I think I’m just irritated by this 3D thing because it isn’t thought out, and I thought the next gen could really take advantage of the penetration of HD. One more generation where graphics and power are the focus, instead of halving that processing power into duplicating the image in 3D. I’m happy where things are going, give me another console before you start playing around again. Master this before you move on. I understand the need for innovation, but this is just too soon.


VR was the future. Fortunately it didn’t work out because, like you said, it was shit. I was going to mention Ubisoft’s Laser Tag in my last comment. They are trying to go for a realistic shooter but the thing us gamers like about videogames is sitting on the couch with a controller. Don’t get me wrong, laser tag and paintball can be fun, but when you want to shoot monsters you either have to get hopped up on some serious hallucinogens or play video games. Until that can be brought over in a realistic sense I’m sticking with what I got.

Getting closer, but still.

I think they are using 3D to try and extend this consoles lifespan. But I agree with you in not wanting my games less technically proficient because of the processing power needed to render games in 3D. This is where I think Nintendo has gone the right way with the 3DS. Instead of just a software update, they are building hardware capable of this specific task. And they are doing it at an affordable level. Until prices come down on 3D capable television sets, Sony is going to be hemorrhaging money on their tech.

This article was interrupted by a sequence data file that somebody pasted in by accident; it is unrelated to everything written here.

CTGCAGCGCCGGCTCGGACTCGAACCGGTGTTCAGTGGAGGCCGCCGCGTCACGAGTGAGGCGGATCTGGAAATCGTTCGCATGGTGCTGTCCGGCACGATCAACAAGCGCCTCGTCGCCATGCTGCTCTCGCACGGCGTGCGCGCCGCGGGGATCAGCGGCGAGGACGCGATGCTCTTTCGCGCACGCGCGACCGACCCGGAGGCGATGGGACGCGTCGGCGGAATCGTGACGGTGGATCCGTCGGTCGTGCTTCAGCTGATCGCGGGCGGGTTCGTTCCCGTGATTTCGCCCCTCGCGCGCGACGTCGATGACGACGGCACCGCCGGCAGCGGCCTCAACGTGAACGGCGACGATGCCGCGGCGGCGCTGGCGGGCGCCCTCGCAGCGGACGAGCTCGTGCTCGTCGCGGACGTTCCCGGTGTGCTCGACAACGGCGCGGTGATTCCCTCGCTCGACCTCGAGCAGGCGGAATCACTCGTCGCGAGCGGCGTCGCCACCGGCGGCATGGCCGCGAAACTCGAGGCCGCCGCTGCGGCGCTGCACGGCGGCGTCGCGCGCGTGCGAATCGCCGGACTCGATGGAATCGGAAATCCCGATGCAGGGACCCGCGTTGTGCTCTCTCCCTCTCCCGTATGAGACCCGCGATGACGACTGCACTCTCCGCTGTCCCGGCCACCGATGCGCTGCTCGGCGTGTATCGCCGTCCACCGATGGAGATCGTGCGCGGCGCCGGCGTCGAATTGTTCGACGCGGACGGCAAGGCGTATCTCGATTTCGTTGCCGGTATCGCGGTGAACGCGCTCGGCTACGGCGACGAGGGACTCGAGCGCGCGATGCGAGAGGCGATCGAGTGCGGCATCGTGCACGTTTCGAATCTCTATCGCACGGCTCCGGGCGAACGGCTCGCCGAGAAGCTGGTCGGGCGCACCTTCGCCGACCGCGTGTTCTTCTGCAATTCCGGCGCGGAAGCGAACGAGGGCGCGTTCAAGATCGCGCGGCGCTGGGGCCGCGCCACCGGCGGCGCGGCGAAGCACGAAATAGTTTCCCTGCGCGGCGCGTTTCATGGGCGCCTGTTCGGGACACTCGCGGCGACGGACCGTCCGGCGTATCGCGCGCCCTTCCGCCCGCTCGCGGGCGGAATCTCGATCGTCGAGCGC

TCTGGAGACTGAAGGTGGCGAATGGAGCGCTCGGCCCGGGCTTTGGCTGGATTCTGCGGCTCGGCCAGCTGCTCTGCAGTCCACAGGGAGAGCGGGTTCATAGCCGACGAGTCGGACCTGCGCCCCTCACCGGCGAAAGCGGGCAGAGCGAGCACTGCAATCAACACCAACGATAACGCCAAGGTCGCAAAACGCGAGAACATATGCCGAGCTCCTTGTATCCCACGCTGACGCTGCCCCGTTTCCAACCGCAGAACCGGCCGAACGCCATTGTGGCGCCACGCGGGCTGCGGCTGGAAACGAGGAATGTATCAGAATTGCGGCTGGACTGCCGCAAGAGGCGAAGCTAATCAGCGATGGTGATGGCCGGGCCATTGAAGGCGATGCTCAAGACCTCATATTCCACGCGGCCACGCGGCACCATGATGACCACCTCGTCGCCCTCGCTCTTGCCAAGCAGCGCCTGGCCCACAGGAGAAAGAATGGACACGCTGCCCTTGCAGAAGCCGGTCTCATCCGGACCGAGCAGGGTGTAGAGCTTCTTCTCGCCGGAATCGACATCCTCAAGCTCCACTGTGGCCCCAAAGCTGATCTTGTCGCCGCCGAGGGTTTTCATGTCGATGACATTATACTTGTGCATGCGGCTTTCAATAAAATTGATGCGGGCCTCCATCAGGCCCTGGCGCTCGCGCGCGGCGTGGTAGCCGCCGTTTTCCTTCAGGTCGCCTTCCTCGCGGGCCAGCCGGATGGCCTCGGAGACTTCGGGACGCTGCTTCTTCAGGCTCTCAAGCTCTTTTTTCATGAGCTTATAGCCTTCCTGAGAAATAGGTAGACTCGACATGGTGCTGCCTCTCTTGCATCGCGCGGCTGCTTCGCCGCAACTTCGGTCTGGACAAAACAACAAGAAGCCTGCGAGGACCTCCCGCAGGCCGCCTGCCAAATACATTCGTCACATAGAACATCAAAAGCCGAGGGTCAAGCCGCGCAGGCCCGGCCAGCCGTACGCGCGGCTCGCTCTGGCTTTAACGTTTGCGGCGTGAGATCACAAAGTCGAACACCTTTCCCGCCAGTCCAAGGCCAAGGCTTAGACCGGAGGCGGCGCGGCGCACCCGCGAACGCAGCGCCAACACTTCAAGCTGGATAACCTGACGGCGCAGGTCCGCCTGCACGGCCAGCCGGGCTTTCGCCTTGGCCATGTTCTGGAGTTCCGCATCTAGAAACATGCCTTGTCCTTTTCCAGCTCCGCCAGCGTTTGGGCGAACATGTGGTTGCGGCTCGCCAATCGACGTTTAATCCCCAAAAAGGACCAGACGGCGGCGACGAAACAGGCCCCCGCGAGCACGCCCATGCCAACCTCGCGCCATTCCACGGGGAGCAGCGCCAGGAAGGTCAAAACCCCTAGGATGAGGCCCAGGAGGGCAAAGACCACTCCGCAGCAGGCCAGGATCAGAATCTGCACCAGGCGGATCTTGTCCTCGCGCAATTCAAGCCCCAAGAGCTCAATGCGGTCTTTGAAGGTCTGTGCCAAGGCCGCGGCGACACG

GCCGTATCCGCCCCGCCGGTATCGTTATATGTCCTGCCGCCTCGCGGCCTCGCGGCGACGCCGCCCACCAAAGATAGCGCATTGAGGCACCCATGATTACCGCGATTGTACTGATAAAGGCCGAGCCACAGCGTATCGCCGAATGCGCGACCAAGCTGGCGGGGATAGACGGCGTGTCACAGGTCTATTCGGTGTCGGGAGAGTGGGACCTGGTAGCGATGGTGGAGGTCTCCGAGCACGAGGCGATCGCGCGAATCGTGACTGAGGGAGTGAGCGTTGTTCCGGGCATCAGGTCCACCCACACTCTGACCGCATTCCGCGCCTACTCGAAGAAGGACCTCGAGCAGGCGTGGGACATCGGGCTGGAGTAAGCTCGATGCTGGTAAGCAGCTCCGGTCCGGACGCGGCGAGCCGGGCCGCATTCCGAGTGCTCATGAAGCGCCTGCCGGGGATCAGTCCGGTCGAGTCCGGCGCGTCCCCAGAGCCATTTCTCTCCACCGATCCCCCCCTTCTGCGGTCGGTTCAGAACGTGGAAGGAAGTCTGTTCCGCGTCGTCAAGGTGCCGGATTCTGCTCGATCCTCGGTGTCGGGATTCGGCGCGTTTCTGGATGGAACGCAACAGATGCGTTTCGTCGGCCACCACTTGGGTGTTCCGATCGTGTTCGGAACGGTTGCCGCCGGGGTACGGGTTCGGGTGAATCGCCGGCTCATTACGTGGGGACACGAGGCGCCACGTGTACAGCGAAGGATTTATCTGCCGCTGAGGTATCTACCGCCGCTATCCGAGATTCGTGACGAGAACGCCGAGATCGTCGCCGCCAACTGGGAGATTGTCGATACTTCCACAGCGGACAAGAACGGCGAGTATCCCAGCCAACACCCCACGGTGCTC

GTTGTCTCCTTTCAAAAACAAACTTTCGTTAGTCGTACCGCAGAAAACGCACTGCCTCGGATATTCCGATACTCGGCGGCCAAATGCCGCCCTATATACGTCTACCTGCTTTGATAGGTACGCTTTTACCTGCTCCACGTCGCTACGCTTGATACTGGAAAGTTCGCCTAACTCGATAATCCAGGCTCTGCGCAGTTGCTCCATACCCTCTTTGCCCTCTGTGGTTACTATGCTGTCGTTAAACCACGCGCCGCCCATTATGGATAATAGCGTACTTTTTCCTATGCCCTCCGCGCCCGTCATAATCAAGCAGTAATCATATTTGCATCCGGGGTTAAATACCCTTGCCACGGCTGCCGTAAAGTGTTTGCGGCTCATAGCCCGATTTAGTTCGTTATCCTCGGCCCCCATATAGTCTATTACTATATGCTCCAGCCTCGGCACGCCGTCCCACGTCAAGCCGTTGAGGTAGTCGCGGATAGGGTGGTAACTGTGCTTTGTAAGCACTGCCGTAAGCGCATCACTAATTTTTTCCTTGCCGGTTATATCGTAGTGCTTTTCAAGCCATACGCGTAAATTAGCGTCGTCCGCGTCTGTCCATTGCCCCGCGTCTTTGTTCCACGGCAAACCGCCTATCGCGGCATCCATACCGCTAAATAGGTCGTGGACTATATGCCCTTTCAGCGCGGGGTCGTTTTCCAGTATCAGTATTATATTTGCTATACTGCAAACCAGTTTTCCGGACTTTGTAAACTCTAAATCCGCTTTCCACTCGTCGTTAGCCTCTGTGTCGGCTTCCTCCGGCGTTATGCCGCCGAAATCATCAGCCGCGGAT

Nintendo has always been good at that, they don’t try to release an overpowered system that pushes boundaries and breaks. They work within their means and refine, refine, refine. There are going to be a lot of lessons to come out of the lifespan of the 3DS, and that’s a helluva lot more interesting to watch than anything at the movie theater or on my tv screen.


Well, JDevL and myself are clear in our thinking. We don’t want 3D…yet. It will be interesting to see where 3D succeeds and where it fails from here on out. If you have any thoughts of your own, please feel free to leave a comment to continue the discussion.


G4 (image)
Engadget (image) (image)

2 Comments REPLY TO ALL: What Will Kill 3D Gaming?

  1. GiffTor

    From a slightly different standpoint – I just bought a nice, big flat screen on which the current generation’s platforms look fantastic…and now Sony and whoever else jumps on the bandwagon wants me to shell out $3,000 for a 3D capable TV? No thanks. Secondly, JDevL hit it spot on – 3D is a gimmick; no matter how cool the few well-done 3D movies I’ve seen have been, it’s not easy on the eyes. They have to adjust to the screen and if i pay attention to my peripheral vision where I can see the border of the screen…vrrrap. Eyes go back out of 3D focus, and that’s on a movie screen that takes up almost my whole field of view. I’m supposed to believe this isn’t going to be a problem for me if I bought a 3D capable TV taking up proportionately 1/4 to 1/6 of the field of view of a movie screen? When they come up with holographic projectors like on Home One, let me know. Until then, the only glasses I’m buying are at the eye doctor.

  2. JDevL

    Great point, the early adopters have already shelled out money for HD tv’s, we’re not ready for a 3D tv.

    I do think your onto something though that we completely missed: show me how this relates to getting a holodeck in my house.